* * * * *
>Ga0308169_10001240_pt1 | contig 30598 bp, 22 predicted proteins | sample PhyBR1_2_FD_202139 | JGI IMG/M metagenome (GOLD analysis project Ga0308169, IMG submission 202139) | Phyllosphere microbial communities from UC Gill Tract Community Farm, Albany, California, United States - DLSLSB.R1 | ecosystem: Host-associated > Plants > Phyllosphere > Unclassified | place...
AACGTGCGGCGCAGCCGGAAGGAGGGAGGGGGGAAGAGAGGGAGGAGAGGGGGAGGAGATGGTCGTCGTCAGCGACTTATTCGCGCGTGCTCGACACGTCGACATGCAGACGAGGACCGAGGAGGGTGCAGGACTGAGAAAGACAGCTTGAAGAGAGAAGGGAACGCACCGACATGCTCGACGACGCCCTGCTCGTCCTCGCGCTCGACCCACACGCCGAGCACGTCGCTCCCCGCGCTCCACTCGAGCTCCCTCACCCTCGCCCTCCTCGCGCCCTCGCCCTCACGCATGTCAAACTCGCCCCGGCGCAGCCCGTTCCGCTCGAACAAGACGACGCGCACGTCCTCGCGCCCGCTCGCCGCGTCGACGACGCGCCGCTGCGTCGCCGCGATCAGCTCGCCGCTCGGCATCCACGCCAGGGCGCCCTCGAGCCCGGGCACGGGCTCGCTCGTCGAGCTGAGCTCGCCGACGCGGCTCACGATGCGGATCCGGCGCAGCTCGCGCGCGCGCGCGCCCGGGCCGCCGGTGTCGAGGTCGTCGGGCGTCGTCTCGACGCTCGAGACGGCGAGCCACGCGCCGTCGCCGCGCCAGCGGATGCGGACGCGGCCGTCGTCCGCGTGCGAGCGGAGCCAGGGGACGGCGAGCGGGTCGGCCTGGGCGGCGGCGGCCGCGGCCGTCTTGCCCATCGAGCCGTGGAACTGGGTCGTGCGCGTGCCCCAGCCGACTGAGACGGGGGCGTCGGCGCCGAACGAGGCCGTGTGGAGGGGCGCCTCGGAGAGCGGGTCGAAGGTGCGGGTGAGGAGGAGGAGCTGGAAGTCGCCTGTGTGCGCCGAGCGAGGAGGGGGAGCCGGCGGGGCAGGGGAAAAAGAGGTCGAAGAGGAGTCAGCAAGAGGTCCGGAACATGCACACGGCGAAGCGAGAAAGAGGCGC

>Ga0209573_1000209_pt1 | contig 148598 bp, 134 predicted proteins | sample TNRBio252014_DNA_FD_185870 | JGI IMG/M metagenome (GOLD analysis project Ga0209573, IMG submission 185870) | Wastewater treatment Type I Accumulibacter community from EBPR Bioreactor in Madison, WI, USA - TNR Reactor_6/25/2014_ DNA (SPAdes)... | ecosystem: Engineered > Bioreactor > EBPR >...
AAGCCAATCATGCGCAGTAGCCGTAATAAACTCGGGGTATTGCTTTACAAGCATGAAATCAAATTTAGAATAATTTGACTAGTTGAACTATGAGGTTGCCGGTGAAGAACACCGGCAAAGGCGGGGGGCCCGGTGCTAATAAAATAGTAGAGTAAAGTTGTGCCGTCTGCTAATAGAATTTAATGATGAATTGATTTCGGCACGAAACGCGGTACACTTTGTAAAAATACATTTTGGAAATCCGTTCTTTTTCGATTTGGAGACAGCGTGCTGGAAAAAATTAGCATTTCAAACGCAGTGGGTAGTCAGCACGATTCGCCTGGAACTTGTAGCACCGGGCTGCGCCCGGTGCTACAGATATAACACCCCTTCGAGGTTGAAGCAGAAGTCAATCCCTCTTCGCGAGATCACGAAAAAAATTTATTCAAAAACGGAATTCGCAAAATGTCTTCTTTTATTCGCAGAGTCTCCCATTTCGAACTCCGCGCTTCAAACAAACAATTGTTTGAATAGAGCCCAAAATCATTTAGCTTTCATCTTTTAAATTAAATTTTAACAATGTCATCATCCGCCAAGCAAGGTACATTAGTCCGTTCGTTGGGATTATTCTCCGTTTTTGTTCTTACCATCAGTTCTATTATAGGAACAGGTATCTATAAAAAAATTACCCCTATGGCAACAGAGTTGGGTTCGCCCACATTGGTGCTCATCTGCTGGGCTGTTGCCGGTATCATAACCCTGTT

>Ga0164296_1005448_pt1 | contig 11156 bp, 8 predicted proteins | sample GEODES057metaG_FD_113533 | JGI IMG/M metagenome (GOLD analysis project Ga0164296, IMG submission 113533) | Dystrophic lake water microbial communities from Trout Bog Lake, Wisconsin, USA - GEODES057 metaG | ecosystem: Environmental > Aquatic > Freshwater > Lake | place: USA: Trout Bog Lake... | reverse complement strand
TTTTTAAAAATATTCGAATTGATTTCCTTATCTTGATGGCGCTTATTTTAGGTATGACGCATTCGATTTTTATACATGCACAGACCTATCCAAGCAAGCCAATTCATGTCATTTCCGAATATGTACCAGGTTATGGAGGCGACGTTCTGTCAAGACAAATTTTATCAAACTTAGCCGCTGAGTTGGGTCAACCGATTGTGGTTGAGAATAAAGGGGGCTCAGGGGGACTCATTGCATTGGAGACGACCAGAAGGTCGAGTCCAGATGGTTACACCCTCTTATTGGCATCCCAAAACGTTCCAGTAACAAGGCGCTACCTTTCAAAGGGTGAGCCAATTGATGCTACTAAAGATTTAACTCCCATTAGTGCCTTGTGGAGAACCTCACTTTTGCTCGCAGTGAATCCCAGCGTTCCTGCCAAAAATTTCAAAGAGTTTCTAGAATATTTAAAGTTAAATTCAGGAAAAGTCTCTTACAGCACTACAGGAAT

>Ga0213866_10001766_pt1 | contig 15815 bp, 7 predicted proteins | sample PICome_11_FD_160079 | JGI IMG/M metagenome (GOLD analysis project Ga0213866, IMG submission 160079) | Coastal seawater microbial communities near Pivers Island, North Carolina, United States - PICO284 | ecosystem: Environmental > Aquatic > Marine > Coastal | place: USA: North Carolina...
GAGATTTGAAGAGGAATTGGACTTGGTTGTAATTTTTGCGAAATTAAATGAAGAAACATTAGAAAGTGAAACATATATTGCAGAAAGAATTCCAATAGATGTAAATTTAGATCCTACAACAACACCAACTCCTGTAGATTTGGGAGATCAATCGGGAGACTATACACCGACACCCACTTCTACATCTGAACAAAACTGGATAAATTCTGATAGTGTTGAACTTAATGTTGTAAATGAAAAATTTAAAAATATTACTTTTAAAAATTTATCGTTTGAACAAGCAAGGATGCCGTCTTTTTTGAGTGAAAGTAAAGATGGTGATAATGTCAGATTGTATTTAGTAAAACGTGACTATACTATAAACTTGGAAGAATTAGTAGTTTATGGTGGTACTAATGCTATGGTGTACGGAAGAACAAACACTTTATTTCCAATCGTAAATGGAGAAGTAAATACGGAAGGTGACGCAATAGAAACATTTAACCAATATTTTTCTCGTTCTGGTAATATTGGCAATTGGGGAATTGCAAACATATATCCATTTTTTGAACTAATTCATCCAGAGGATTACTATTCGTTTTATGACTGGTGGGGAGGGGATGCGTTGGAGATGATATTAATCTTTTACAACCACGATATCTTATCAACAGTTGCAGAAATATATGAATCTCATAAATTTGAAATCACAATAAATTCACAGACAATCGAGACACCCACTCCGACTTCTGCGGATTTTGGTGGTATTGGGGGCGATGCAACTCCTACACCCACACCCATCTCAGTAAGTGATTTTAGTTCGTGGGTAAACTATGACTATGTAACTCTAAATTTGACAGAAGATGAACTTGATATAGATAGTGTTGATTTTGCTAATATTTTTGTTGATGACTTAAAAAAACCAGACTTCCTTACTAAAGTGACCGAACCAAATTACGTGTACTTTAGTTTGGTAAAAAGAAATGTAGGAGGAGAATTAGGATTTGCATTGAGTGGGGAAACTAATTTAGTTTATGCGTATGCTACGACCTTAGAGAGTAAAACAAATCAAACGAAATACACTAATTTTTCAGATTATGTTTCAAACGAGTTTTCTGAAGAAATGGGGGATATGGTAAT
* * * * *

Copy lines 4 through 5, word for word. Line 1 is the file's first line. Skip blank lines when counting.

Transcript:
AAGCCAATCATGCGCAGTAGCCGTAATAAACTCGGGGTATTGCTTTACAAGCATGAAATCAAATTTAGAATAATTTGACTAGTTGAACTATGAGGTTGCCGGTGAAGAACACCGGCAAAGGCGGGGGGCCCGGTGCTAATAAAATAGTAGAGTAAAGTTGTGCCGTCTGCTAATAGAATTTAATGATGAATTGATTTCGGCACGAAACGCGGTACACTTTGTAAAAATACATTTTGGAAATCCGTTCTTTTTCGATTTGGAGACAGCGTGCTGGAAAAAATTAGCATTTCAAACGCAGTGGGTAGTCAGCACGATTCGCCTGGAACTTGTAGCACCGGGCTGCGCCCGGTGCTACAGATATAACACCCCTTCGAGGTTGAAGCAGAAGTCAATCCCTCTTCGCGAGATCACGAAAAAAATTTATTCAAAAACGGAATTCGCAAAATGTCTTCTTTTATTCGCAGAGTCTCCCATTTCGAACTCCGCGCTTCAAACAAACAATTGTTTGAATAGAGCCCAAAATCATTTAGCTTTCATCTTTTAAATTAAATTTTAACAATGTCATCATCCGCCAAGCAAGGTACATTAGTCCGTTCGTTGGGATTATTCTCCGTTTTTGTTCTTACCATCAGTTCTATTATAGGAACAGGTATCTATAAAAAAATTACCCCTATGGCAACAGAGTTGGGTTCGCCCACATTGGTGCTCATCTGCTGGGCTGTTGCCGGTATCATAACCCTGTT

>Ga0164296_1005448_pt1 | contig 11156 bp, 8 predicted proteins | sample GEODES057metaG_FD_113533 | JGI IMG/M metagenome (GOLD analysis project Ga0164296, IMG submission 113533) | Dystrophic lake water microbial communities from Trout Bog Lake, Wisconsin, USA - GEODES057 metaG | ecosystem: Environmental > Aquatic > Freshwater > Lake | place: USA: Trout Bog Lake... | reverse complement strand